Sometimes it’s what Torah doesn’t say. Listen to Torah’s silence and she might reveal whole new worlds just waiting for you to hear them into being.
With this week’s Parashat Terumah, Torah begins describing how Moses, Betzalel and their team will build the Mishkan. Chapter after detailed chapter, Torah specifies the metals, fabrics, dimensions, shapes, colors and vessels of the Indwelling Place in which our wandering ancestors would channel and receive the sacred. Torah’s architectural design and building instructions were explicit, nuanced and exacting…
… except for the two kruvim adorning the Holy of Holies. It’s easy, God says: just pop ’em on top.
“Make two kruvim of gold, make them of hammered work, at the two ends of the cover. Make one kruv on one end, and one kruv on the other end…. The kruvim will stretch their wings above, covering the [Ark’s] cover with their wings, and each face will front the other…. From between the two kruvim atop the Ark cover, I will speak to you all My commandments for the Children of Israel” (Ex. 25:18-22).
Easy indeed – so long as we don’t need instructions about what kruvim are, or how large, or what the “face” might look like, or what the “wings” are like, or why have two of them, or why have them at all.
Why is Torah explicit about most everything about the Mishkan and especially the Ark, except for the kruvim? Surely this detail wasn’t unimportant: it’s the Ark of the Covenant, after all, and the exact place from which God would speak!
Torah debuted kruvim at Torah’s beginning: they were sentinels guarding the path back to Eden (Gen. 3:24). Later, the Psalmist harnessed kruvim for God’s celestial ride (Ps. 18:11; 2 Sam. 22:11), and two kruvim fronted the Temple (2 Chron. 3:10-13). Talmud’s rabbis imagined that the Temple kruvim would move, like a spiritual compass, facing each other (as if to channel God’s voice) only if the people honored God’s will (B.T. Bava Batra 99a).
Over and over again, no clear description of what kruvim looked like.
Cue midrash. Talmud and Rashi imagined kruvim to look “like children” – in Aramaic,k’ravya (B.T. Sukkah 5b, Rashi Ex. 25:18). The Rashbam (R. Shlomo ben Meir, Rashi’s grandson) imagined kruvim to look “like birds” (Rashbam Ex. 25:18; Ezek. 28:14). Just a bit of mash-up imagination yields the cherubic child-bird visage of medieval Christian iconography and modern greeting cards.
But still no consensus description of what kruvim looked like.
Nor do rabbinic texts agree on the place of kruvim in the angelic pantheon. Maimonides placed kruvim near the proverbial bottom of the angelic barrel, just “up” from ishim – close to us ourselves (Mishneh Torah, Yesodei HaTorah 2:7). Other kabbalistic works, and Islam as Judaism’s cousin tradition, classically place kruvim as the angelic form “closest” to God.
Yet again, no consensus view.
With so little textual clarity about the what and why of kruvim, perhaps that’s the point. Perhaps it’s precisely about what Torah and sacred text don’t say.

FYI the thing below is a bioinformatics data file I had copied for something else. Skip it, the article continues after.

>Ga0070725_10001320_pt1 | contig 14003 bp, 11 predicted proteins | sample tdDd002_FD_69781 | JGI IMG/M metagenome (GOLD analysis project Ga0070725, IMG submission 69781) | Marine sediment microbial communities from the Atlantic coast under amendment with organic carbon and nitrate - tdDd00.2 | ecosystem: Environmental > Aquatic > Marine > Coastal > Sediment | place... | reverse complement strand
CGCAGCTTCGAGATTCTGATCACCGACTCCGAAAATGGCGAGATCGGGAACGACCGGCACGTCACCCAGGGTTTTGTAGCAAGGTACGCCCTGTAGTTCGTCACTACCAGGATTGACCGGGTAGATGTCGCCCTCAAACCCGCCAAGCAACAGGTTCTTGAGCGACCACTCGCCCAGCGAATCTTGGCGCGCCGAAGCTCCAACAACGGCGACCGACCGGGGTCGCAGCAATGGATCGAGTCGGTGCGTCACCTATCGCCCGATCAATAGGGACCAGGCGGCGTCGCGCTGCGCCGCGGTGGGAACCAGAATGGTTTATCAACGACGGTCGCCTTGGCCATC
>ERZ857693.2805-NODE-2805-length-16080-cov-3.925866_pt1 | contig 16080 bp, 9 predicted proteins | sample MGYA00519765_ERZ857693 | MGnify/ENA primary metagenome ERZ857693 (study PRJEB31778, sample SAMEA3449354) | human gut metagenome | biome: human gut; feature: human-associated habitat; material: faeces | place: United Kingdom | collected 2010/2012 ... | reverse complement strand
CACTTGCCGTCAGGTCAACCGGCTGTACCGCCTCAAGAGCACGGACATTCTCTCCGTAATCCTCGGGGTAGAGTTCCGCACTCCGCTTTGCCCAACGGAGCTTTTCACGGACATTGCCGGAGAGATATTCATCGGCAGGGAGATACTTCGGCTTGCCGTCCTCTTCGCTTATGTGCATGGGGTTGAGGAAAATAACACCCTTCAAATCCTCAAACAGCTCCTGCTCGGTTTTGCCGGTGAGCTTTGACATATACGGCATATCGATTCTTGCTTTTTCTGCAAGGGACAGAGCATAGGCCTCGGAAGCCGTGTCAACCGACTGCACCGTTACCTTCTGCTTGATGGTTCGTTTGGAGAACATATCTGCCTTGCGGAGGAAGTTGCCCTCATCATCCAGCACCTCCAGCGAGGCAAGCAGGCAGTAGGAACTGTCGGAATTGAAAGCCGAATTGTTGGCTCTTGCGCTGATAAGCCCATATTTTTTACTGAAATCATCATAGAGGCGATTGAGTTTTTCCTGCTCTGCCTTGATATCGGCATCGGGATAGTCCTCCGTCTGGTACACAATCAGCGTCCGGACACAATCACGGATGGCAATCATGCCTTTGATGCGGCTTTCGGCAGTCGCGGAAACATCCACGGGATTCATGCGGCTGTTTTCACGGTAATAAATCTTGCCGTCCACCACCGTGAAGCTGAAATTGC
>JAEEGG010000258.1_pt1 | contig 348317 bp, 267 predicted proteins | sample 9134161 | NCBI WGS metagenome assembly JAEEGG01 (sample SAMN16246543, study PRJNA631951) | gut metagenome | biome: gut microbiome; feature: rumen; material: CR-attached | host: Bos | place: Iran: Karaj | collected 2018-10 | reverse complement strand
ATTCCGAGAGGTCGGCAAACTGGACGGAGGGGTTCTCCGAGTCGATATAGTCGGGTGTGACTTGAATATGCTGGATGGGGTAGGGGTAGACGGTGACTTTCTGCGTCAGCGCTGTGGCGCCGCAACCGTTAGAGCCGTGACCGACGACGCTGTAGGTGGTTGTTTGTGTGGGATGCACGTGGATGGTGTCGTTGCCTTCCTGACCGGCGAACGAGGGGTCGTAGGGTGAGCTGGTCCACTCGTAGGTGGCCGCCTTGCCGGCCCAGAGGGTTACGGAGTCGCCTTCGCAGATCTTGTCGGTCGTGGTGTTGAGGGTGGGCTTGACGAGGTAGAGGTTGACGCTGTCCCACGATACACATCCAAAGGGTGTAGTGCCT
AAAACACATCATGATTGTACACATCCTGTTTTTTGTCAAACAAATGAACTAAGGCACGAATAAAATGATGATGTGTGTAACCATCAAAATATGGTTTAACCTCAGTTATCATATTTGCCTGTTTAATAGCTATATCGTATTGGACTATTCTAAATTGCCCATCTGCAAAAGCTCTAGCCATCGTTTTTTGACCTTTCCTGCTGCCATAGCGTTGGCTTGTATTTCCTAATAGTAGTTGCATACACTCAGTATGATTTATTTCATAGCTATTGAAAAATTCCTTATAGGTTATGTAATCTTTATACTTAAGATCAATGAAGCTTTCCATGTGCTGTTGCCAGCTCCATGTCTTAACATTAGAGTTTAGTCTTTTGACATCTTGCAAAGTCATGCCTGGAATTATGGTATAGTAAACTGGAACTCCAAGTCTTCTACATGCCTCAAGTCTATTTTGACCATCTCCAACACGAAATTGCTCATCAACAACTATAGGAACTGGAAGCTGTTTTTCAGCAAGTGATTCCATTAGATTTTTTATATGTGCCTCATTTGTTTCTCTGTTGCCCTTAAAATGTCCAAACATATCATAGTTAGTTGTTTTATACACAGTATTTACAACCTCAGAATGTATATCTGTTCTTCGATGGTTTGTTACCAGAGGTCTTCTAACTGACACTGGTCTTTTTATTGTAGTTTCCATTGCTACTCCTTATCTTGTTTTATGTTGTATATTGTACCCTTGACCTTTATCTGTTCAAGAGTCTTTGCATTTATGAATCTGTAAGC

Perhaps we didn’t need Torah to tell us what kruvim looked like because we already knew. Perhaps kruvim were such familiar images in the Lavant and slave-era Egypt that Torah didn’t need to describe them. Perhaps our ancestors saw kruvim. Perhaps it’s only us moderns whose narrowness blinds us to everyday mystical visions in plain sight.
Or maybe image is precisely not the point. To Maimonides, the Ark’s kruvim taught not to look too close – a point he inferred from Torah’s comparative lack of clarity about them and also from their number. The fact of two kruvim proved that they were not God. Only God is One, so two kruvim couldn’t be God precisely because there were two of them. The Ark’s two kruvim thus taught about God not by showing us what we can see but rather by reminding us what we cannot see (Guide for the Perplexed III, 45:2).
Put another way, the kruvim were negative symbols – manifestations of what they were not (and, in academic jargon, a vector of apophatic theology). Kruvim reminded of God but themselves were not God. Precisely in their hewn golden forms, they were spiritual correctives for any temptation to see appearance as essence. Kruvim thus were fancy dogmatic disclaimers: “See that these depictions, however glorious, cannot depict divinity. Let their forms remind you of all they cannot be, for that is how God speaks – not from the wings themselves, but from the space between the wings.”
Too often we moderns forget that our spiritual eyes deceive us. Too often we forget that our texts, our liturgies, our synagogues, our clergy, our donors, our community structures and even our vaunted seminaries are at best like the Ark’s golden kruvim – beautifully amorphous, hauntingly ambiguous, existentially multiple and thus not themselves ultimately sacred. They, like the kruvim, are holy only by measure of what flows through them.
Listen for the sacred sound of silence from between the wings of the kruvim. After all, sometimes it’s what Torah doesn’t say.